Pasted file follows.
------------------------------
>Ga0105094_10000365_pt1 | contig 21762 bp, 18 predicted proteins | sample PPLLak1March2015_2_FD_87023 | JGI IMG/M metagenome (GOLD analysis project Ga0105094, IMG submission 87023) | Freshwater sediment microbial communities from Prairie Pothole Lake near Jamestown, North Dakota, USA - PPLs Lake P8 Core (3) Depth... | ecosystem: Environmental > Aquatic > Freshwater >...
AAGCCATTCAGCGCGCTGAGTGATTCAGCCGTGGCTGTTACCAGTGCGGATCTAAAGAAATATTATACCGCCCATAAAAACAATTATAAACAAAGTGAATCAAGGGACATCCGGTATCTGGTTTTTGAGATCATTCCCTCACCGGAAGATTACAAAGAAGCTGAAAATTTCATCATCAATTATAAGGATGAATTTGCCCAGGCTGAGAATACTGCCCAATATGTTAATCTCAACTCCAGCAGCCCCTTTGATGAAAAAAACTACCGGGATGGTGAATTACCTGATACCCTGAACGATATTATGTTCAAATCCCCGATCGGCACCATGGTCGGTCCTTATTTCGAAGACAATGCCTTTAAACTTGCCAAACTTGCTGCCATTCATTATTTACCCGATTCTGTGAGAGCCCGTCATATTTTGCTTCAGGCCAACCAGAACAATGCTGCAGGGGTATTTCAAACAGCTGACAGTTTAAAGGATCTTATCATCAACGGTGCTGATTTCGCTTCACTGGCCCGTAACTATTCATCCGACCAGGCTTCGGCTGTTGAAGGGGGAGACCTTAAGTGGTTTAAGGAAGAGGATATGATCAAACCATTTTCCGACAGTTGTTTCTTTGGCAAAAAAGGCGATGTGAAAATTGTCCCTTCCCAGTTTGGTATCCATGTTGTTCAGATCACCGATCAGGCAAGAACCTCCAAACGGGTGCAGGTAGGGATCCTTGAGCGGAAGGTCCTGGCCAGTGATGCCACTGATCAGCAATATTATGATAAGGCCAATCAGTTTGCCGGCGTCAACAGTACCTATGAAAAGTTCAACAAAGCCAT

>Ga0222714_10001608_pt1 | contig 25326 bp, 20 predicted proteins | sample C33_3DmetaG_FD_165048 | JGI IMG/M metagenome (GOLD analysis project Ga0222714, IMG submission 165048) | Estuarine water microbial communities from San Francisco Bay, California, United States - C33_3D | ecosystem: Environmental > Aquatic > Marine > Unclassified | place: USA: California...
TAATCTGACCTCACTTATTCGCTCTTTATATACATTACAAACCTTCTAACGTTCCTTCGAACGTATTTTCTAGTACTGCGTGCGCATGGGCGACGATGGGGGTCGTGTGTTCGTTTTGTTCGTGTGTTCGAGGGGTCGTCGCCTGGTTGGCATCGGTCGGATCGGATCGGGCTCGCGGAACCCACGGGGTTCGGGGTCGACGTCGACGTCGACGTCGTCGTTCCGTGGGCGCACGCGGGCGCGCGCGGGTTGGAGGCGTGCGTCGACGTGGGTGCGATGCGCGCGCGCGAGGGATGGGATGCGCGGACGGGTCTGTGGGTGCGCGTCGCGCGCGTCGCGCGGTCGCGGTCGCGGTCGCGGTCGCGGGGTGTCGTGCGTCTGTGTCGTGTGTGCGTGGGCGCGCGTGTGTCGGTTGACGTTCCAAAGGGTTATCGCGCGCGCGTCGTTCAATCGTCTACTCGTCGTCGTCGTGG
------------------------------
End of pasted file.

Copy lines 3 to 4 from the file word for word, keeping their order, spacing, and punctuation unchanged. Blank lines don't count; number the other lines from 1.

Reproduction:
>Ga0222714_10001608_pt1 | contig 25326 bp, 20 predicted proteins | sample C33_3DmetaG_FD_165048 | JGI IMG/M metagenome (GOLD analysis project Ga0222714, IMG submission 165048) | Estuarine water microbial communities from San Francisco Bay, California, United States - C33_3D | ecosystem: Environmental > Aquatic > Marine > Unclassified | place: USA: California...
TAATCTGACCTCACTTATTCGCTCTTTATATACATTACAAACCTTCTAACGTTCCTTCGAACGTATTTTCTAGTACTGCGTGCGCATGGGCGACGATGGGGGTCGTGTGTTCGTTTTGTTCGTGTGTTCGAGGGGTCGTCGCCTGGTTGGCATCGGTCGGATCGGATCGGGCTCGCGGAACCCACGGGGTTCGGGGTCGACGTCGACGTCGACGTCGTCGTTCCGTGGGCGCACGCGGGCGCGCGCGGGTTGGAGGCGTGCGTCGACGTGGGTGCGATGCGCGCGCGCGAGGGATGGGATGCGCGGACGGGTCTGTGGGTGCGCGTCGCGCGCGTCGCGCGGTCGCGGTCGCGGTCGCGGTCGCGGGGTGTCGTGCGTCTGTGTCGTGTGTGCGTGGGCGCGCGTGTGTCGGTTGACGTTCCAAAGGGTTATCGCGCGCGCGTCGTTCAATCGTCTACTCGTCGTCGTCGTGG